R.F.Wilson reports from London: Do you get all wound up when you go shopping and encounter hordes of people who just browse and have no intention of buying anything? I do. I get seriously pissed off actually when I’m forced to struggle in vast crowds in shops. It has come to a point when half of the bloody customers in department stores buy nothing – just browse. You can even see couples holding hands, cruising about in department stores, thinking that this constitutes ‘a day out’. As a result large stores are overwhelmed by crowds of people who create all sorts of problems for dedicated shoppers.
I can understand shoplifters and pickpockets who come to large retail enclosures to conduct their specific types of activities and make a dishonest buck. And I can even understand peeping toms who stand under escalators or peer through curtains in changing rooms, in the hope of catching a glimpse of some thigh or breast, to play with themselves later while recalling all that imagery. But I can never understand people who come to large department stores to browse. I’m sorry, but the supposed excitement of the process escapes me. Don’t they understand that they are a menace to the shopping community? I mean, who wants to battle through the crowds to make a purchase? Exactly, no one. Not forgetting that some browsers distract shop assistants by asking them all sorts of stupid questions about items they have no intention of buying. It’s perverse. It’s just not normal.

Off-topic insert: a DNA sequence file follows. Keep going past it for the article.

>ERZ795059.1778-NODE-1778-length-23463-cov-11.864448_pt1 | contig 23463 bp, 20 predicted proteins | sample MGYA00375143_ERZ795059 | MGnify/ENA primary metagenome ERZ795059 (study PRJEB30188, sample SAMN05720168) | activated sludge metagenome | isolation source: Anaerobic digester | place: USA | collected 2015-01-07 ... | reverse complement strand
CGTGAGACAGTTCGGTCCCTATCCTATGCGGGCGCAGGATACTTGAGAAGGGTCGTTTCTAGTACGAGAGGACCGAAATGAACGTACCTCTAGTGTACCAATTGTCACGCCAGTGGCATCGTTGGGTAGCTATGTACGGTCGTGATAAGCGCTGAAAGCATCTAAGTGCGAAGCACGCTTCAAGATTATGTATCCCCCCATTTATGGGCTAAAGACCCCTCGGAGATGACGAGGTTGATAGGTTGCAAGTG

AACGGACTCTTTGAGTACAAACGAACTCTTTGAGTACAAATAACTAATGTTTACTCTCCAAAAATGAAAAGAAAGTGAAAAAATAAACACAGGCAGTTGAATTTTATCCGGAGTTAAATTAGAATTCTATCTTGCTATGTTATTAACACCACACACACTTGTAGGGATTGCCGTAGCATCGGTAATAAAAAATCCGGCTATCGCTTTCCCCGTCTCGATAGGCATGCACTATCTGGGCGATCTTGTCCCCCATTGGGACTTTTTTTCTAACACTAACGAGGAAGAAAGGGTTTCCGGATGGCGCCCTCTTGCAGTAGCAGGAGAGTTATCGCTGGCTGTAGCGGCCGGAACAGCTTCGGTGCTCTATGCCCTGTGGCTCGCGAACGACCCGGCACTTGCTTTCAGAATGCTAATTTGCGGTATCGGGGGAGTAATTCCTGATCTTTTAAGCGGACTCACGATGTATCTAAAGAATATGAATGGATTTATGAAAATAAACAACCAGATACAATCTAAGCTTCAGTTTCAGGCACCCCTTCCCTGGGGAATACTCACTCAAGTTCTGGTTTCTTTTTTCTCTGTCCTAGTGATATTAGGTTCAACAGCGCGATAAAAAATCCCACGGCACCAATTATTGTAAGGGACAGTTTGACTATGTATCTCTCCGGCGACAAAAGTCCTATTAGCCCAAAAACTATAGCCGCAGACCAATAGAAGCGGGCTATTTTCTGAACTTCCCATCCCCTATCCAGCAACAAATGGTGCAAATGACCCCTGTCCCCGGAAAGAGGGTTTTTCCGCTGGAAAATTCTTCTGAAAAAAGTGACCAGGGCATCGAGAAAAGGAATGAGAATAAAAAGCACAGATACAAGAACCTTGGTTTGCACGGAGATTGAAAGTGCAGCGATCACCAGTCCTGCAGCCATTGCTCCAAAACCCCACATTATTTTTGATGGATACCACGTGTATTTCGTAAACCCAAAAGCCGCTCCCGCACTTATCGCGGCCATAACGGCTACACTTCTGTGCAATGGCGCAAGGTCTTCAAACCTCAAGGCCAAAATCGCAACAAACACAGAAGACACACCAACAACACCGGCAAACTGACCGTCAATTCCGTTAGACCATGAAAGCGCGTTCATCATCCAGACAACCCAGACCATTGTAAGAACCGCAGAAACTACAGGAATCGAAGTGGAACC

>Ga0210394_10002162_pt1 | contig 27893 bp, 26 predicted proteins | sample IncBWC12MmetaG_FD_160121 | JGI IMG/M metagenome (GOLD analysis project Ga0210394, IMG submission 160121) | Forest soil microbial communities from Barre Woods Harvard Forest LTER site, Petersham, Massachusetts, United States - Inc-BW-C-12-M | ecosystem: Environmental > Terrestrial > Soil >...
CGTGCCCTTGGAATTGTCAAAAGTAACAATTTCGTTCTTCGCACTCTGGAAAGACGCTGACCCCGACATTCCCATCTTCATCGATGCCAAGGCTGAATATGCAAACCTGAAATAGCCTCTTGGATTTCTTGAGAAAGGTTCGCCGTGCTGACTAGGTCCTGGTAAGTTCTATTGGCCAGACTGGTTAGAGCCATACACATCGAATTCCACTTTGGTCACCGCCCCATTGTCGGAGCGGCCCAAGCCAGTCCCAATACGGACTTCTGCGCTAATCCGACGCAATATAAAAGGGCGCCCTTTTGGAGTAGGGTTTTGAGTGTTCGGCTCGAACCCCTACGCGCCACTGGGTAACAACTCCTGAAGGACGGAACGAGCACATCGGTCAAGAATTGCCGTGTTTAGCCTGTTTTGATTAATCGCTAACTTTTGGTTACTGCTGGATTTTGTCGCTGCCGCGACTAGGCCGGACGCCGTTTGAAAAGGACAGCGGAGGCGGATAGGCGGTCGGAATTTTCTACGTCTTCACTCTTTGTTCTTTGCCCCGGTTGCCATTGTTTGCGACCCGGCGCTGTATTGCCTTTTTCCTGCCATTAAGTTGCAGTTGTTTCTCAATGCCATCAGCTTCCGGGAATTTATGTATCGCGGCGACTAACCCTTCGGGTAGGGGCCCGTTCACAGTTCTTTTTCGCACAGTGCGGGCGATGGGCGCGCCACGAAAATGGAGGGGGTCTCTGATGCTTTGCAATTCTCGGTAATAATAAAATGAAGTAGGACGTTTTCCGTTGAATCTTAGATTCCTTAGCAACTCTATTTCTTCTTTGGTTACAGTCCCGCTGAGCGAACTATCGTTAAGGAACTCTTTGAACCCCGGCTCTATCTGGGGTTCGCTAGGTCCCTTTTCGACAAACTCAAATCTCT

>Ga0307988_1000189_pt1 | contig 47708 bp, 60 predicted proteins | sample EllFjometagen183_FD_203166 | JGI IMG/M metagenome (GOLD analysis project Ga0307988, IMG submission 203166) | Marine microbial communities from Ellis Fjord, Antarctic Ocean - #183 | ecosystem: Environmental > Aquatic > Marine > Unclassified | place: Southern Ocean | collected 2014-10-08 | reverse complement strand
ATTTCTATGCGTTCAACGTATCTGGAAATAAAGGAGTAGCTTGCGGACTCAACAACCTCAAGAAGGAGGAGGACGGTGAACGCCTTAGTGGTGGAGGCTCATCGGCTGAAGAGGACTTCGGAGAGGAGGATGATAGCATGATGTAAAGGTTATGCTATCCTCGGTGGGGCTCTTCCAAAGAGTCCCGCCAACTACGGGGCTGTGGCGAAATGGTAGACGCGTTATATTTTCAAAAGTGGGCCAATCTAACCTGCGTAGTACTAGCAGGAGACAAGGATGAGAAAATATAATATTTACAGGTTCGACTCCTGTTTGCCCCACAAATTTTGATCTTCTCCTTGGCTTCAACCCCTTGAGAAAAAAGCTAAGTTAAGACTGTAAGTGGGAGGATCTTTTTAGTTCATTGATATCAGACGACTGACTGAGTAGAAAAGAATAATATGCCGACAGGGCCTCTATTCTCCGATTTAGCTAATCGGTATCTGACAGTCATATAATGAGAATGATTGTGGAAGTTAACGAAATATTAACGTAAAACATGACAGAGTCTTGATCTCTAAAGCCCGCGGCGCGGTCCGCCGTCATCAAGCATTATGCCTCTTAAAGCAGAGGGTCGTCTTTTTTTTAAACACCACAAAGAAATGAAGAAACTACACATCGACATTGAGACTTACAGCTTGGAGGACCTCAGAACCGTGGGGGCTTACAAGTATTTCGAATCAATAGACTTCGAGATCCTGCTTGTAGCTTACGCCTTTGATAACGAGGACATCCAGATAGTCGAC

And it gets even worse during the festive season which we have now entered. The crowds in big department stores swell threefold and still the browsers are there in full force. Why, why do they have to come during this intense period when millions of people become all religious and look for junk to give to each other at Christmas? Why can’t they stay away from the shops at least for a while? It’s the same, by the way, with drivers who leave their homes during the school run, going nowhere in particular and creating even more congestion. Why can’t people use common sense and stay out of the way? What the hell is wrong with them?
Anyway, here is a novel idea for the retail trade: start charging customers entrance fees in big department stores, refundable on purchase. That way browsers would be turned away and not annoy proper shoppers. It is actually a very sensible idea, if you think about it carefully. Because many people are turned away from shops by the sight of the massive crowds in them. They don’t want to get into hand-to-hand combat in order to purchase things. They want to have the ability to move relatively freely and ask shop assistants for help, if they need something but can’t find it, and not wait for them to deal with idiots who are just wasting their time.
Of course, initially some people would be screaming their heads off at the idea of paid entrance into department stores. But eventually the concept would be accepted as a sensible one. And it could so happen that retail sales might go up. And that is what is needed to boost that elusive recovery that we hear so much about from politicians.
And while we’re on the subject of paid entrance fees, why not introduce it in Tate Modern? And then the public would no longer be asked to contribute to that monstrosity and the attendance will dry up, forcing all those modernists to take back their so-called ‘works’ that any kid of five can make.